To serve your mussels, place mussels shell and all into bowls. Ladle several spoonful of garlic wine sauce over mussels. Garnish mussels with chopped fresh rosemary.
I learned a nifty way to eat mussels. Empty one shell, but make sure the hinge stays intact. Then use that shell almost like tweezers to pluck the meat from the other shells. Use some bread to soak up the fantastic garlic wine sauce.
I have had peaches before as part of some kind of a dessert at restaurants but never as a whole fruit. So I got it home, washed it and bite into it. It was nothing like I remembered. It was a bit hard and not as sweet as I expected. I was disappointed.
And then I remembered all those cooking shows where I have seen people grill fruits. It makes the fruit tender and wonderfully caramelized. So that’s the way I decided to go. The grilling did all that but something was still missing. So I decided to add the balsamic dressing. And oh boy, did it take the peaches to a whole new level! This is one of my favourite desserts now.
Grilled Peaches with Honey Balsamic Dressing
As this recipe was developed on the go, I don’t really remember the exact quantity of ingredients. But this is what you will need:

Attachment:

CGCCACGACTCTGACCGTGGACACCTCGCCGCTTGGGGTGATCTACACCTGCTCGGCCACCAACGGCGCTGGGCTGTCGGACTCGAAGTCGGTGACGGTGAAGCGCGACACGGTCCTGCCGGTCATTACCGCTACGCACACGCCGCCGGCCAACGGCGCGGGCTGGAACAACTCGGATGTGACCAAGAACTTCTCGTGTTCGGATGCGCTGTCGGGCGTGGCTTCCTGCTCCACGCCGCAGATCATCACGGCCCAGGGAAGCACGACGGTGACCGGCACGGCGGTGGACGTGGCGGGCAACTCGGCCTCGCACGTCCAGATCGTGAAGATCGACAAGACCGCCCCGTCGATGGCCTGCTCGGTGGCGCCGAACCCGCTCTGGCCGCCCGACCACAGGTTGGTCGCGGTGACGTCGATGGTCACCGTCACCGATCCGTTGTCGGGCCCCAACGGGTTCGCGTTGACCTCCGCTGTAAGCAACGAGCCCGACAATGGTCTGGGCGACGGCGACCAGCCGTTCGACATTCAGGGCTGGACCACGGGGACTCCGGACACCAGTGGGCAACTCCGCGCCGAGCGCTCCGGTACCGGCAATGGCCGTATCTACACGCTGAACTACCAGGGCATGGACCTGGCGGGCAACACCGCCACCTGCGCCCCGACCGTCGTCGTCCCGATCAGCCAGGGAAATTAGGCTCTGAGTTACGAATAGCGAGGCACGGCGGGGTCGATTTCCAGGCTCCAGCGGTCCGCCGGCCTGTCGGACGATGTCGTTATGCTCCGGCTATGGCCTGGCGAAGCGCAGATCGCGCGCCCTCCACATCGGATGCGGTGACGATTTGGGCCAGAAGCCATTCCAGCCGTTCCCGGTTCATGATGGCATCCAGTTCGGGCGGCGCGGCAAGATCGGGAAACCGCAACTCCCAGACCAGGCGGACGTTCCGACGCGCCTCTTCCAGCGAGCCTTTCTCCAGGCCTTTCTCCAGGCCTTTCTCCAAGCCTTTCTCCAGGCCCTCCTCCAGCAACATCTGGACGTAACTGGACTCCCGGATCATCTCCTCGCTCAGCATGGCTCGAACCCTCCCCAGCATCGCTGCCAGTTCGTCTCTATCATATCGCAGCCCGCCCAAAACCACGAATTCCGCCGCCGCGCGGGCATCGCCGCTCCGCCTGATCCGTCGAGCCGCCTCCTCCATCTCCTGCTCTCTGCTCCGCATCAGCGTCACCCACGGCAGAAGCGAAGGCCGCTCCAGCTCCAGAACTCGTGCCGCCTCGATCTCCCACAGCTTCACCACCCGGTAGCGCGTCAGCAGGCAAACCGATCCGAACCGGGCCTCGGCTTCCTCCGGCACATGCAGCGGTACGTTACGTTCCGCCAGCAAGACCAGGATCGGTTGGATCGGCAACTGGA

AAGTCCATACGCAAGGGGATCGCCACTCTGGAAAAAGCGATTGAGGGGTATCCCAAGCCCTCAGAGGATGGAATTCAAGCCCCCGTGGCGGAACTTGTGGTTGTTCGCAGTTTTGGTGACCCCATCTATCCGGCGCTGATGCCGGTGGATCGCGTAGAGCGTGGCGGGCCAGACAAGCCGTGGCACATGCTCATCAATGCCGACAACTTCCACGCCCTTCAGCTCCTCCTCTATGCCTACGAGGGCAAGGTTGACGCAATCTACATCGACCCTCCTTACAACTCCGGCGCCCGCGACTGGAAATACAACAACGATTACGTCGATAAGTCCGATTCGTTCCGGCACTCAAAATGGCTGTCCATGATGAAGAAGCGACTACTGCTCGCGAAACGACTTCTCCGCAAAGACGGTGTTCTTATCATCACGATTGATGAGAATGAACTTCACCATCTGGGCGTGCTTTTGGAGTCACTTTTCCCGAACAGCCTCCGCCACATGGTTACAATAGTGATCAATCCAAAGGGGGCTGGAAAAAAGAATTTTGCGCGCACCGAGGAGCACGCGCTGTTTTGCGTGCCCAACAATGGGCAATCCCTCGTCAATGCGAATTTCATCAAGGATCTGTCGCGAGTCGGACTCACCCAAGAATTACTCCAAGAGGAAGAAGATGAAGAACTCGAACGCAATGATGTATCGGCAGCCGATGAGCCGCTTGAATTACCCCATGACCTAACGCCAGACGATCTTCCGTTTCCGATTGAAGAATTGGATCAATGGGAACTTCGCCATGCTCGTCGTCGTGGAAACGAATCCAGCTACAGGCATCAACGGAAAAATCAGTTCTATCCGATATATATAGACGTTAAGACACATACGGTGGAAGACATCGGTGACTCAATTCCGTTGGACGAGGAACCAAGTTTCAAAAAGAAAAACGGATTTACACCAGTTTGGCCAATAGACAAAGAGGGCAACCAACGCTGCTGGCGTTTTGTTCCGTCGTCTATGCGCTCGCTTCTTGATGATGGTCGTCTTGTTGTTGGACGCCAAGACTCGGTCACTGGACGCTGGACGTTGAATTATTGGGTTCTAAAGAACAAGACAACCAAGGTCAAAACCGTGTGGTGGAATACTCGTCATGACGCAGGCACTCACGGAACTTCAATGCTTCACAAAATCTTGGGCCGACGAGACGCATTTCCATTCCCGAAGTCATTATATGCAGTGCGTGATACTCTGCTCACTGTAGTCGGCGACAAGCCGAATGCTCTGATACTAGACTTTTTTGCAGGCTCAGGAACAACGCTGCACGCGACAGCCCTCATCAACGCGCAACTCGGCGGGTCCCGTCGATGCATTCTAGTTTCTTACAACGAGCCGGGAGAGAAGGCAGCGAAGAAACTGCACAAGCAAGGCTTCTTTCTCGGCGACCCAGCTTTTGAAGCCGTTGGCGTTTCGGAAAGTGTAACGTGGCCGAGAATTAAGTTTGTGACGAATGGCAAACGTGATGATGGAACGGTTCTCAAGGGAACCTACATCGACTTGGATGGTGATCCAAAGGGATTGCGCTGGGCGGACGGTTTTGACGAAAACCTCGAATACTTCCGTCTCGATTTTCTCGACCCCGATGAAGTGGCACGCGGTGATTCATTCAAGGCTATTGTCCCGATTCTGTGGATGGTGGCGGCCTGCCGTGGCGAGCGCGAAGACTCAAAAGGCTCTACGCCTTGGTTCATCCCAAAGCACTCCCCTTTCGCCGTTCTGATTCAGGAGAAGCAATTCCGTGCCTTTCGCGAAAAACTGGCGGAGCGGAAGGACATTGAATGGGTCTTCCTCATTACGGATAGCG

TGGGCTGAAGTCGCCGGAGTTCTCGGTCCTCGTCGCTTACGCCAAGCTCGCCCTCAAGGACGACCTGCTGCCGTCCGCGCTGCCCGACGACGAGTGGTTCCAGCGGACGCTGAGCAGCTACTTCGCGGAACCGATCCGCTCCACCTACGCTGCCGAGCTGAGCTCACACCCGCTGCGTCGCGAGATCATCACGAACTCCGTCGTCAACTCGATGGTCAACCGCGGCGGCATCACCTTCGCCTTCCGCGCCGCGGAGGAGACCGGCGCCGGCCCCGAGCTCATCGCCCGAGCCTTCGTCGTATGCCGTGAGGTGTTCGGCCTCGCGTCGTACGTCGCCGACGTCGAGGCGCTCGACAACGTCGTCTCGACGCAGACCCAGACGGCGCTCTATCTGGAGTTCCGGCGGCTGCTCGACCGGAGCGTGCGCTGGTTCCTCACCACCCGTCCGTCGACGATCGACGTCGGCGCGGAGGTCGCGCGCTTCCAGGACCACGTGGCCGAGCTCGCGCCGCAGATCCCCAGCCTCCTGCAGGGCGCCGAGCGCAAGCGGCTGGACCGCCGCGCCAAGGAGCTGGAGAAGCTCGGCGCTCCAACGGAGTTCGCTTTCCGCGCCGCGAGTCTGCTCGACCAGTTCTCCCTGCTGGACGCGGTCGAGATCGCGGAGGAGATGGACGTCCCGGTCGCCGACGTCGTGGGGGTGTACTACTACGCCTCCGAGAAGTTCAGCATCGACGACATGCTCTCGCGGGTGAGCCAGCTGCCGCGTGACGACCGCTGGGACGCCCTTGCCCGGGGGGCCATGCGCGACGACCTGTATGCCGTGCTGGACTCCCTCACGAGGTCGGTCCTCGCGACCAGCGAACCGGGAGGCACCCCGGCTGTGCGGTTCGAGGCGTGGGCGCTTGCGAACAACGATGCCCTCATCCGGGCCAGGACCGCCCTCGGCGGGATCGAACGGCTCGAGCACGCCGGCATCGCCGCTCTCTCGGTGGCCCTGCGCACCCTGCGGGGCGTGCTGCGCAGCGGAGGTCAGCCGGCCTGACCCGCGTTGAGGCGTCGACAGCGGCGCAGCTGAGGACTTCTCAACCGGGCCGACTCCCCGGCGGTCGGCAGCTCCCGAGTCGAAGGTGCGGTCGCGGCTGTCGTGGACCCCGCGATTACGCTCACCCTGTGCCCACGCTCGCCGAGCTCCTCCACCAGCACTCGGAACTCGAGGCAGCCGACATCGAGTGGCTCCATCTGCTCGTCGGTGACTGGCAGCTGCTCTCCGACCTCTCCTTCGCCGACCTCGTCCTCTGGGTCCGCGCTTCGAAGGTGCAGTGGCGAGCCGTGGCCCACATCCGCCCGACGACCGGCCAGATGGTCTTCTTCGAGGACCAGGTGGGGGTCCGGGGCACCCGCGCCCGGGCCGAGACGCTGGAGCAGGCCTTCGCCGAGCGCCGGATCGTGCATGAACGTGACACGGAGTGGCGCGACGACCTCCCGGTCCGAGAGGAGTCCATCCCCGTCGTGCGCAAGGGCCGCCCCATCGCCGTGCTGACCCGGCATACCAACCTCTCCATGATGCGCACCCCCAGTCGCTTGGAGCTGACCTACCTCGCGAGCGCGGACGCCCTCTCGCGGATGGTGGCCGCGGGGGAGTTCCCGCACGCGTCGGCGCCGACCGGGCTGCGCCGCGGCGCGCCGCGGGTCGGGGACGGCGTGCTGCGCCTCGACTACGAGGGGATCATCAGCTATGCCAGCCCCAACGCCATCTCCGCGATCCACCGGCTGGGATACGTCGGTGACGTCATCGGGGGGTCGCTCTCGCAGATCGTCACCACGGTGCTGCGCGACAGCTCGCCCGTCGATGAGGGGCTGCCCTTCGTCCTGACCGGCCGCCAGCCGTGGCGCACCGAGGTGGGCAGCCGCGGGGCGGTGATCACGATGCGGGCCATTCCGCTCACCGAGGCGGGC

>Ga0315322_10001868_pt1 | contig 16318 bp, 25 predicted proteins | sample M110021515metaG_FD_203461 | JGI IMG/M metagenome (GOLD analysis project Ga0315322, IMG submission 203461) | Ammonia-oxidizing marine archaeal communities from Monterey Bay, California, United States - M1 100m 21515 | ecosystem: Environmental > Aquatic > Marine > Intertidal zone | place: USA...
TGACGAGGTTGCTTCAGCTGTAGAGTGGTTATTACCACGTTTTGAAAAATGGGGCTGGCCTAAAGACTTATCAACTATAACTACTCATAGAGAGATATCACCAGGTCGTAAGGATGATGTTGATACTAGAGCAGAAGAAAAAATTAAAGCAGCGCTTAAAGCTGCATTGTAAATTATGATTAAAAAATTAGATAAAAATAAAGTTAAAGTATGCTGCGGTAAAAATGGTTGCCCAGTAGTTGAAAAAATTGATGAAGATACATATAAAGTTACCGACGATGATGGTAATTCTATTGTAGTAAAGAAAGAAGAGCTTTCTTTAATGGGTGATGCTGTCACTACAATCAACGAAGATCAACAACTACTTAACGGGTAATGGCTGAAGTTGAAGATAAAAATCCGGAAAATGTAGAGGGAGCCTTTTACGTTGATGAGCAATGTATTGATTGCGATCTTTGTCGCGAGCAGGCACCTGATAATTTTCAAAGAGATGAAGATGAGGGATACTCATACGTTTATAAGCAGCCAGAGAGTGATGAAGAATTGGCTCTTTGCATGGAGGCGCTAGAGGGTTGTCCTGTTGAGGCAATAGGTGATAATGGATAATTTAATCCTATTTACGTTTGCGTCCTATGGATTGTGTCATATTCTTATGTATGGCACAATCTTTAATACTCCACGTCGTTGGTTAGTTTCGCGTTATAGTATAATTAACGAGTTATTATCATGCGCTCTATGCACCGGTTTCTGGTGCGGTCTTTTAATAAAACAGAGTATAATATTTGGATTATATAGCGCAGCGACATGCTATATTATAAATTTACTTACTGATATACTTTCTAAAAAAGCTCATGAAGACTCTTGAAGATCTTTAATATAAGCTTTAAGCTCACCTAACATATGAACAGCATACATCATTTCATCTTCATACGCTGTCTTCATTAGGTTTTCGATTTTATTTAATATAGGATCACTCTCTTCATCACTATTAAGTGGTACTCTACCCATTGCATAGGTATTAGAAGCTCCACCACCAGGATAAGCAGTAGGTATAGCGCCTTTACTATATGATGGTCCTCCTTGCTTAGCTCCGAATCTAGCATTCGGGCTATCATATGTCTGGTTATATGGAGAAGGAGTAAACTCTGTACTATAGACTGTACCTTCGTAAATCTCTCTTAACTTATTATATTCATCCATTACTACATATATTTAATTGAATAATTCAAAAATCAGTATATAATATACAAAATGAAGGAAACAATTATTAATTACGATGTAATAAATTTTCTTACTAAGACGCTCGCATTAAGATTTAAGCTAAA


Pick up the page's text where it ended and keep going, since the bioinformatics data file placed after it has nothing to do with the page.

• Fresh peaches sliced into halves, pits removed
• Neutral oil like vegetable or sunflower oil
• Any kind of balsamic vinegar
• Chilli flakes
Slice the peaches in halves and remove the pits. Brush them with some oil so they don’t stick to grill. I don’t have a grill but use a griddle pan. You can use a heavy bottomed normal non-stick pan too but then you won’t get the nice grill marks on the peaches. Grill the peaches for around 10 min per side so you get nice caramelization, and flip them when they look good and become tender. Let them cool down a bit before slicing them into smaller pieces.
While the peaches are cooling down, mix together some balsamic vinegar and honey. I used about 3 parts balsamic to 1 part honey. You can alter this according to your preference of sweetness. Once you have sliced the peaches toss them in the dressing. Sprinkle some chilli flakes on top before serving. The chilli flakes add a nice heat to the sweet and tangy dessert.
p.s. the next time I made this I removed the skin of the peaches. It comes off really easily after the peach has been grilled. The skin adds a slightly unpleasant texture otherwise.